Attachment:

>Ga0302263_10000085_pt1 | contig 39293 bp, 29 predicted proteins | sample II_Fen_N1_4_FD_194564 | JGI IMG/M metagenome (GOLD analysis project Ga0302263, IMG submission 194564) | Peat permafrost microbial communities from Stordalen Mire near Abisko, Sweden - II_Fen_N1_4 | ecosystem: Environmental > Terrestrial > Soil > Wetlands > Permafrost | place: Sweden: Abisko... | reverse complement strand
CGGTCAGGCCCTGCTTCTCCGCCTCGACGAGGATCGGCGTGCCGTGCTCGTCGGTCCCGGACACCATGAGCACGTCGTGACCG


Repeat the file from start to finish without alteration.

>Ga0302263_10000085_pt1 | contig 39293 bp, 29 predicted proteins | sample II_Fen_N1_4_FD_194564 | JGI IMG/M metagenome (GOLD analysis project Ga0302263, IMG submission 194564) | Peat permafrost microbial communities from Stordalen Mire near Abisko, Sweden - II_Fen_N1_4 | ecosystem: Environmental > Terrestrial > Soil > Wetlands > Permafrost | place: Sweden: Abisko... | reverse complement strand
CGGTCAGGCCCTGCTTCTCCGCCTCGACGAGGATCGGCGTGCCGTGCTCGTCGGTCCCGGACACCATGAGCACGTCGTGACCG